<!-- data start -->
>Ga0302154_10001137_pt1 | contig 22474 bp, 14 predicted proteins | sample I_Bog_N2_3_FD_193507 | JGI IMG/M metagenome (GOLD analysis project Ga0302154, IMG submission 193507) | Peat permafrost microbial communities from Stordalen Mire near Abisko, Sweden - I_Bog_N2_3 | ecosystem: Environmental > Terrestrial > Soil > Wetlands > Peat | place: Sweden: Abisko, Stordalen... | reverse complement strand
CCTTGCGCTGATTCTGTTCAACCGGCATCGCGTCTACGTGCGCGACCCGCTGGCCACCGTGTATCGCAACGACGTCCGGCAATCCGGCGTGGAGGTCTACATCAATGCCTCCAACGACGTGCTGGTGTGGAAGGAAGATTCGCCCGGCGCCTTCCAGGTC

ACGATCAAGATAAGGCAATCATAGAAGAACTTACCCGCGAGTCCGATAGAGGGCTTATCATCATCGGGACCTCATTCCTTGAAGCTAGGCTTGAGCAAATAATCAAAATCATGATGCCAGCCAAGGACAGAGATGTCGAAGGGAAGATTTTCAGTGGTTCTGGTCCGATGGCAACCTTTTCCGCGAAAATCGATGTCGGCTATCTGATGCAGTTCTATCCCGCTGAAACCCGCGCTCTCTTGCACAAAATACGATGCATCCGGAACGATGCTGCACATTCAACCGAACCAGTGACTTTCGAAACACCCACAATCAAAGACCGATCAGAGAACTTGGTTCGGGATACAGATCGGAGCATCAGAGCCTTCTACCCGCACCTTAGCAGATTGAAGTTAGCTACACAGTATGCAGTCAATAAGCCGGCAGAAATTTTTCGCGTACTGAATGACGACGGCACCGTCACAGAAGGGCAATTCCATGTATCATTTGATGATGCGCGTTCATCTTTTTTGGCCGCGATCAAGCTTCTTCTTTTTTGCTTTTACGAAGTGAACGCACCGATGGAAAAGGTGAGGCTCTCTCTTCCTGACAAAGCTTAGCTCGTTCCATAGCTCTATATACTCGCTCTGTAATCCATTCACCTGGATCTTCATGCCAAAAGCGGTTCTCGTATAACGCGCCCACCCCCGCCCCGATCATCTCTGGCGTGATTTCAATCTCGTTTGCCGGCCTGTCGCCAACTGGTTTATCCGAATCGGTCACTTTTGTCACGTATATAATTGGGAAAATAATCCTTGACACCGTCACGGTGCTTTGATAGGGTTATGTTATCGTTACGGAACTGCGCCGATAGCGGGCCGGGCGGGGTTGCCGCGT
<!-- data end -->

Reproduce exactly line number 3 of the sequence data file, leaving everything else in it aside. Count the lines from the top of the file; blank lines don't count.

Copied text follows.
ACGATCAAGATAAGGCAATCATAGAAGAACTTACCCGCGAGTCCGATAGAGGGCTTATCATCATCGGGACCTCATTCCTTGAAGCTAGGCTTGAGCAAATAATCAAAATCATGATGCCAGCCAAGGACAGAGATGTCGAAGGGAAGATTTTCAGTGGTTCTGGTCCGATGGCAACCTTTTCCGCGAAAATCGATGTCGGCTATCTGATGCAGTTCTATCCCGCTGAAACCCGCGCTCTCTTGCACAAAATACGATGCATCCGGAACGATGCTGCACATTCAACCGAACCAGTGACTTTCGAAACACCCACAATCAAAGACCGATCAGAGAACTTGGTTCGGGATACAGATCGGAGCATCAGAGCCTTCTACCCGCACCTTAGCAGATTGAAGTTAGCTACACAGTATGCAGTCAATAAGCCGGCAGAAATTTTTCGCGTACTGAATGACGACGGCACCGTCACAGAAGGGCAATTCCATGTATCATTTGATGATGCGCGTTCATCTTTTTTGGCCGCGATCAAGCTTCTTCTTTTTTGCTTTTACGAAGTGAACGCACCGATGGAAAAGGTGAGGCTCTCTCTTCCTGACAAAGCTTAGCTCGTTCCATAGCTCTATATACTCGCTCTGTAATCCATTCACCTGGATCTTCATGCCAAAAGCGGTTCTCGTATAACGCGCCCACCCCCGCCCCGATCATCTCTGGCGTGATTTCAATCTCGTTTGCCGGCCTGTCGCCAACTGGTTTATCCGAATCGGTCACTTTTGTCACGTATATAATTGGGAAAATAATCCTTGACACCGTCACGGTGCTTTGATAGGGTTATGTTATCGTTACGGAACTGCGCCGATAGCGGGCCGGGCGGGGTTGCCGCGT